NB: I wrote the following post a few hours ago, and I’ve been letting it simmer a bit. I’ve since visited the blogs of several other folks who were at BEA, and it made me want to point out that despite what I’ve written below, BEA was a very fun event and that it was possible to get a lot more out of it than I did – for proof check out Mark, Written Nerd, and Pinky to name a few.
As previously noted, it wasn’t really possible to do the sort of quick hit blogging that I wanted to do at BEA, but I’ve had the chance to cobble together my scattered thoughts on my overall impressions of the event in a post that will hopefully be better than a bunch of smaller ones would have been.
First, I don’t think I’ll ever go again. The event obviously serves a purpose as the yearly trade show for the publishing industry, and BEA embraces the promotional atmosphere that is integral to such shows. Along with the hundreds (thousands?) of booths there are also dozens of panels and talks that address many aspects of the industry and allow for people to stay up to date on various topics. Some of the topics have a literary feel – there was an emerging voices panel, a panel on the short story, and the now infamous Sam Tanenhaus best books of the last 25 years panel – but many more were about salesmanship and other commerce-related topics (as there probably should be.) There was also the well-done, but poorly titled talk that Sarah of GalleyCat gave. It was called Syndicating LitBlog Book Reviews (Sarah didn’t come up with the title), in which Sarah gave a nice little overview of the LitBlog culture. The unfortunate part was that there were only about 25 people there, half bloggers and half people trying to get bloggers to notice the books they were trying to promote. The question and answer period evolved into an off the cuff conversation where, essentially, we told these people how they could get at us. It hearkened back in a way to the pre-BEA topic that came up on several litblogs, the awkward relationship between litblogs and publicists (scroll down to the bottom of that post for links to what other bloggers were saying.) By the end of BEA I came to realize that the relationship between litblogs and the publishing industry as whole is ill-defined.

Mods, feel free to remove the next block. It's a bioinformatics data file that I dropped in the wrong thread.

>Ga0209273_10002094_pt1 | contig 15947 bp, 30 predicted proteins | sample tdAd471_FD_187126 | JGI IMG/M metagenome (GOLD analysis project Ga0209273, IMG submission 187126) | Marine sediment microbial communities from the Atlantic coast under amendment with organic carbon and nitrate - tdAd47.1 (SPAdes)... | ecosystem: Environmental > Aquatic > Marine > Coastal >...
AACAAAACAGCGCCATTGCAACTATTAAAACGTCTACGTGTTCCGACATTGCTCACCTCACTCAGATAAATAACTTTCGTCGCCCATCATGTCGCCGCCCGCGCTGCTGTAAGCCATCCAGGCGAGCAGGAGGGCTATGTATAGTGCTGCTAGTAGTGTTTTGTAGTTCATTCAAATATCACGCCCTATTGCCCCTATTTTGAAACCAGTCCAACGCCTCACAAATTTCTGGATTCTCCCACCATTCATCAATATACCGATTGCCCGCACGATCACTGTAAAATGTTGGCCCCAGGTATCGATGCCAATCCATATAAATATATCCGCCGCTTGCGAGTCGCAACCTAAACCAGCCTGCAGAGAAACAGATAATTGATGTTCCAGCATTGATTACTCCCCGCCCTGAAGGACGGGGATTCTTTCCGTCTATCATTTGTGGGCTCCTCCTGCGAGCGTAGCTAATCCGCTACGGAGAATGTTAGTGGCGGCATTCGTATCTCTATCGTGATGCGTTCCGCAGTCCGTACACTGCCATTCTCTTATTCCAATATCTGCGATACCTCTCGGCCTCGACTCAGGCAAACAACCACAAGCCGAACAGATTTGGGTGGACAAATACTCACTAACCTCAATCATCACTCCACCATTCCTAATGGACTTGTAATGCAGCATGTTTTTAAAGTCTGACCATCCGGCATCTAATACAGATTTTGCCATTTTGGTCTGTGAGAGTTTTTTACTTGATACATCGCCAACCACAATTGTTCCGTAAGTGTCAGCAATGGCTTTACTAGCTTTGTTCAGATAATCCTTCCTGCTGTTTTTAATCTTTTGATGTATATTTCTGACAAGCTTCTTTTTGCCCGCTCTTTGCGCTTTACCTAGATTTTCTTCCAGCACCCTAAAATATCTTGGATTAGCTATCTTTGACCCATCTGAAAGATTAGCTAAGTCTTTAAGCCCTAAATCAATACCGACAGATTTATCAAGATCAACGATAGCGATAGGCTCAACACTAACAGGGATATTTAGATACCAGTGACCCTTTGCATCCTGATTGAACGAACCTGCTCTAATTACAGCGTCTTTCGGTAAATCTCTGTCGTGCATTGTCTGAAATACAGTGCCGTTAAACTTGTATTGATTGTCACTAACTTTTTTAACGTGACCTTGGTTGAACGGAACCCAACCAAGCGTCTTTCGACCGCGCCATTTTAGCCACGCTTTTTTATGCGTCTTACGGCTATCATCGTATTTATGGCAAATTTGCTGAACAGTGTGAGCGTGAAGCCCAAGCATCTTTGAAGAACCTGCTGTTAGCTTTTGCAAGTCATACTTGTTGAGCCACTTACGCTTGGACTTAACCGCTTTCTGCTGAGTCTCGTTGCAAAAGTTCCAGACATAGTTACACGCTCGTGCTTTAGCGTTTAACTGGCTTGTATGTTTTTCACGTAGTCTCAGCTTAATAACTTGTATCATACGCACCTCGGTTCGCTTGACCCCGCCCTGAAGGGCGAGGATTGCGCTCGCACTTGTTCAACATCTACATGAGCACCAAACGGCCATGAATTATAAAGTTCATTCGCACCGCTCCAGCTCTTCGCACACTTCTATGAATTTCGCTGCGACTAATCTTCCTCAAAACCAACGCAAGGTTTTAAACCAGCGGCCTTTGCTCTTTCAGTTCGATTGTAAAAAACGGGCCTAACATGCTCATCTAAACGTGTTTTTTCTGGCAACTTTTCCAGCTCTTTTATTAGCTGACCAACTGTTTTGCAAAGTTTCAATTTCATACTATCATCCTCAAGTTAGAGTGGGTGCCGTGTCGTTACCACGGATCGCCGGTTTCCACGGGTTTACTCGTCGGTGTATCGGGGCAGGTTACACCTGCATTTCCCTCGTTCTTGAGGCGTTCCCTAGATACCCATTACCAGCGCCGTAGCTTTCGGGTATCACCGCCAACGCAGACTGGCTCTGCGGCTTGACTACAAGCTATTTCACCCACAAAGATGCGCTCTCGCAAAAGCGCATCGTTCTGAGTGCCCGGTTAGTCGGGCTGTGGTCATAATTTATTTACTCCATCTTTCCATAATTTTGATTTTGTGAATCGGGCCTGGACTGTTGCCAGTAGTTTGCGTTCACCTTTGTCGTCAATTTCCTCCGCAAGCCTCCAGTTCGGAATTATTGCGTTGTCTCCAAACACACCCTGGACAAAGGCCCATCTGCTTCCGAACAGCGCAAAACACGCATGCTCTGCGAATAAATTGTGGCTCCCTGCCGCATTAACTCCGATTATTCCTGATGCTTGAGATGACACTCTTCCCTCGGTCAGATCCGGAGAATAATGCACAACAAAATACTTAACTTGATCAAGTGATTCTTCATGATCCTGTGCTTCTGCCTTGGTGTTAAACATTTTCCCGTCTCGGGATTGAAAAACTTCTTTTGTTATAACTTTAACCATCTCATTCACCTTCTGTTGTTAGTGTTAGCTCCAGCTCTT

At the heart of it, both sides want something. The publishers see blogs as a venue of growing importance, and, while perhaps overstating our influence, many are starting to see mentions on litblogs as a crucial aspect of bringing a successful book to market. Meanwhile, and forgive me for painting with a very broad brush, litbloggers want some grouping of the following things: we want free books; we want (often in a fanboyish way) access to authors and important publishing industry personalities; we want to be noticed and widely read, we want to feel that our devotion to book culture is filling the void left by the shrinking book review sections in newspapers and magazines; and finally – I’ll admit it – some of us want to make a little coin (if litblogging isn’t a dream job, I don’t know what is).
At mainstream publications, the rules of engagement are well-defined. Journalists are forbidden to accept freebies beyond just review copies. Popular reviews and interviews bring prestige to the publication for which the reviewers write as much as they do to the reviewers themselves. But we bloggers don’t have ethics committees, and when we write something that becomes popular, all prestige (and a flood of readers) flow to the name on the blog. Publishers seem to know this, and the sense I got at BEA is that they see us as easy targets, venues for publicity that can be bought by playing to the vanity that anyone who blogs seriously must necessarily have. In the end, I’m not calling for a code of ethics for litbloggers or anything like that, it’s just that being there in the center of the publishing industry’s profit-driven heart, where books are flogged loudly and in a mind-bending number of silly and obnoxious ways, I realized that I should put a little more thought into my relationship with the publishing industry.